I’ve been known to complain every now and then that cars in general have grown too heavy and, partly as a consequence, boring to drive. Hardly any engage the driver like the 2003 Mazda Protege5 in my driveway does. Even the burgeoning crop of B-segment cars, including the much-lauded Honda Fit, has disappointed in this regard. And so we come to the latest contender, the Mazda2, at 2,306 pounds the lightest 2011 car you can buy with a back seat.
Most cars today avoid doing anything terribly well so as to avoid doing anything terribly badly. Then there are Mazdas. I love my Protege5. The agile chassis is a joy around town, BUT refinement and rust prevention were clearly not on the engineers’ to-do list. I love the RX-8 even more. Outstanding handling, surprising utility for a sports car, BUT the rotary is torque free and can drink a Corvette under the table. And then we have the MazdaSpeed3. You already know what I’m going to say about the MazdaSpeed3. But I’m going to say it anyway.
For a reviewer, getting handed a car with delivery miles on the odometer is an instant promotion to tribal shaman. You’re given a quick pat on the back before being shoved into a hut with the village’s prettiest virgin. Needless to say, this privilege comes with the sacred duty of keeping the virgin in tip-top shape, otherwise your term as high-muck-a-much will be pretty short-lived. Unfortunately for my political aspirations, the Mazda2 loves being ridden hard. It squeals through corners, snarling like a dog in heat. There’s a lot more fun to be had here than the tiny 185/55R15 Dunlop Sports suggest.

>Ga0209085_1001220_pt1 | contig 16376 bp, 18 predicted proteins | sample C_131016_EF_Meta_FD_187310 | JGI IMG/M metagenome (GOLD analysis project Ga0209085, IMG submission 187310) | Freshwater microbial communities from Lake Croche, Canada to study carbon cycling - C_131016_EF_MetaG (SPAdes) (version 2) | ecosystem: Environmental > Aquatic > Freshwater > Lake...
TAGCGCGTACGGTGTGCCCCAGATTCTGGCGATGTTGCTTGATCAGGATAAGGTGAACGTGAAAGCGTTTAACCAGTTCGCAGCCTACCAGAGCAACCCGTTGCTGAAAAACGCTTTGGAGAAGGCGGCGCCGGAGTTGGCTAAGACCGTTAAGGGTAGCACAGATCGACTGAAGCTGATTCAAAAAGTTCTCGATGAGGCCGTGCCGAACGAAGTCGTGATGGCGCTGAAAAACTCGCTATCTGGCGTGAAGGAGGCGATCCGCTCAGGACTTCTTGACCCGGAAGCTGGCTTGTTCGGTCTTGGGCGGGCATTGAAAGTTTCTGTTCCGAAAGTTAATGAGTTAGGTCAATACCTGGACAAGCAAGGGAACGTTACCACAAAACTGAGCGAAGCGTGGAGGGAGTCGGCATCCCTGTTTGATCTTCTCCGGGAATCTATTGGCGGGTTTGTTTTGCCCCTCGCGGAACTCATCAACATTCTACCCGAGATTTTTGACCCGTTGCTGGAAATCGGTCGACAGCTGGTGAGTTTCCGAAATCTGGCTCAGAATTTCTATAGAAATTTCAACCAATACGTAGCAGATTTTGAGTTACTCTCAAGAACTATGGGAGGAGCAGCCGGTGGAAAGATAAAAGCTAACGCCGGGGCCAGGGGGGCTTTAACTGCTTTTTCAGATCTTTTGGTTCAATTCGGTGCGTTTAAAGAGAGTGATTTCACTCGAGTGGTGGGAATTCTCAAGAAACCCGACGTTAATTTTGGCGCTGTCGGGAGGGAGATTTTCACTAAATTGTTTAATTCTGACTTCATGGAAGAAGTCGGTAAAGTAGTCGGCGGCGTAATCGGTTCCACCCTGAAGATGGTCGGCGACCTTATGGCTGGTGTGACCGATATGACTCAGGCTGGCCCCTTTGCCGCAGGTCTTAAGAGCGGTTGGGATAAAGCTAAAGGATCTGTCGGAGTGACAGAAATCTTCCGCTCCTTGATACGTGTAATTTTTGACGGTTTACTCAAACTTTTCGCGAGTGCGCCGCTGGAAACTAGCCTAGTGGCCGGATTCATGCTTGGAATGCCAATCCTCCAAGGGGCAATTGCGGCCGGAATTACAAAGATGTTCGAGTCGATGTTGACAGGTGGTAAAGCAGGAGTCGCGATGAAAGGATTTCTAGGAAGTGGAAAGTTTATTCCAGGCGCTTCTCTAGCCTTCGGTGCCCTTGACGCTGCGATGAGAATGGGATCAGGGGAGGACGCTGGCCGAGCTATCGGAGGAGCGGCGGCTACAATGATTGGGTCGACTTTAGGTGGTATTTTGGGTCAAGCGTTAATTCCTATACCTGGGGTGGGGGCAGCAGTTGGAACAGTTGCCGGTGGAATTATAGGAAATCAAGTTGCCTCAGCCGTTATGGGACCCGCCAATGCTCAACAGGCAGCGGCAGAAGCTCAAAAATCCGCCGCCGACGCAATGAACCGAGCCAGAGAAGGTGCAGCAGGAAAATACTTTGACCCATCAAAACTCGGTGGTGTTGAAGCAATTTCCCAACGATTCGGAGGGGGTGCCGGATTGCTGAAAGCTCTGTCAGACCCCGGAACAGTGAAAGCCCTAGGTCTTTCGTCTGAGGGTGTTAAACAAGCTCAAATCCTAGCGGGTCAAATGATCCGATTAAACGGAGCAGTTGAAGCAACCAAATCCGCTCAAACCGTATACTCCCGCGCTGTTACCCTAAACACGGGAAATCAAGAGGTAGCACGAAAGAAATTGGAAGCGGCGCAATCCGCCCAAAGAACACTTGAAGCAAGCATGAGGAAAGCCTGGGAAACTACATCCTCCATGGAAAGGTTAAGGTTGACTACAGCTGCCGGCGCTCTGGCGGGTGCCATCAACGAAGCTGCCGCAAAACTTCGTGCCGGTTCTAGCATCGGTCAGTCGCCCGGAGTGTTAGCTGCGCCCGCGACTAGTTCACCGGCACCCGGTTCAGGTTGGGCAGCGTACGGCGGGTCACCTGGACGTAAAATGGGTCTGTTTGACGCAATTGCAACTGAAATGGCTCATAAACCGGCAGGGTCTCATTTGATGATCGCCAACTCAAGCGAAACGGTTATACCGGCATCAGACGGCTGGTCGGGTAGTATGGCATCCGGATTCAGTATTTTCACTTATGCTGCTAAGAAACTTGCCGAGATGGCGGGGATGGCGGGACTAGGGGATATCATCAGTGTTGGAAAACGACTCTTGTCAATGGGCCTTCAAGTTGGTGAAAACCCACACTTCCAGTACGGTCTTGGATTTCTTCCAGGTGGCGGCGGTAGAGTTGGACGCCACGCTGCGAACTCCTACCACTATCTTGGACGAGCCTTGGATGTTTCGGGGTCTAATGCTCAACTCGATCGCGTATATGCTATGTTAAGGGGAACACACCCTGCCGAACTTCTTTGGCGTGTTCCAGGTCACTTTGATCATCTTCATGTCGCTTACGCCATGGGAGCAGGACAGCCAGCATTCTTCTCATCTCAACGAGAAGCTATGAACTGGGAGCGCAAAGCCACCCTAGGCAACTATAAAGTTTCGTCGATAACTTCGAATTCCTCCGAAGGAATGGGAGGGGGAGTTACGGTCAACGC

The Mazda 6 is an enigma. It’s a fine automobile, at least the equal of any car in its segment, as close to a driver’s car as you’ll find in a midsize family sedan. Comfortable, not bad looking, nicely appointed, good fit and finish, great performance, decent economy. There is no question that the Mazda 6 stacks up well in phylum Camcordata yet it sits no higher than 10th place in the family sedan sales race, averaging about 2,400 units a month in the US since the all new 2010 model got up to speed last summer. The midsize segment in North America is the automotive big leagues. The 6 should be fighting for first place, not mired deep in the second division. Product may be everything, but sometimes it’s not enough.